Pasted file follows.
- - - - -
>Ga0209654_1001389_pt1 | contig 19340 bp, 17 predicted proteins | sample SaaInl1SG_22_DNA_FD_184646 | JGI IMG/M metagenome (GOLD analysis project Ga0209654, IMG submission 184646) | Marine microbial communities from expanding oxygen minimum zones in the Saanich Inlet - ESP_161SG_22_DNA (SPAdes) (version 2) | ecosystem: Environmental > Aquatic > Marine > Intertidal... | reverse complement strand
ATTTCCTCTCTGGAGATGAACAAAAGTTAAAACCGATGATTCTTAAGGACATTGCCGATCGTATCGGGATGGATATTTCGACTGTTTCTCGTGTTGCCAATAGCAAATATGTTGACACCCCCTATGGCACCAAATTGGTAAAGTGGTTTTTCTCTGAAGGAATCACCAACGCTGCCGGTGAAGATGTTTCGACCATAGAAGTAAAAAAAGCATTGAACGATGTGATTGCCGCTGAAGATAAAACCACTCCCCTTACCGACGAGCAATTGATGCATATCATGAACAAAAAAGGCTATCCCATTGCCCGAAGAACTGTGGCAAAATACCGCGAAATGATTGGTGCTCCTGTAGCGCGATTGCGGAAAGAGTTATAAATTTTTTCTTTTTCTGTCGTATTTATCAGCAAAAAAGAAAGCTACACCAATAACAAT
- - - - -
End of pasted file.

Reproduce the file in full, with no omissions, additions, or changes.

>Ga0209654_1001389_pt1 | contig 19340 bp, 17 predicted proteins | sample SaaInl1SG_22_DNA_FD_184646 | JGI IMG/M metagenome (GOLD analysis project Ga0209654, IMG submission 184646) | Marine microbial communities from expanding oxygen minimum zones in the Saanich Inlet - ESP_161SG_22_DNA (SPAdes) (version 2) | ecosystem: Environmental > Aquatic > Marine > Intertidal... | reverse complement strand
ATTTCCTCTCTGGAGATGAACAAAAGTTAAAACCGATGATTCTTAAGGACATTGCCGATCGTATCGGGATGGATATTTCGACTGTTTCTCGTGTTGCCAATAGCAAATATGTTGACACCCCCTATGGCACCAAATTGGTAAAGTGGTTTTTCTCTGAAGGAATCACCAACGCTGCCGGTGAAGATGTTTCGACCATAGAAGTAAAAAAAGCATTGAACGATGTGATTGCCGCTGAAGATAAAACCACTCCCCTTACCGACGAGCAATTGATGCATATCATGAACAAAAAAGGCTATCCCATTGCCCGAAGAACTGTGGCAAAATACCGCGAAATGATTGGTGCTCCTGTAGCGCGATTGCGGAAAGAGTTATAAATTTTTTCTTTTTCTGTCGTATTTATCAGCAAAAAAGAAAGCTACACCAATAACAAT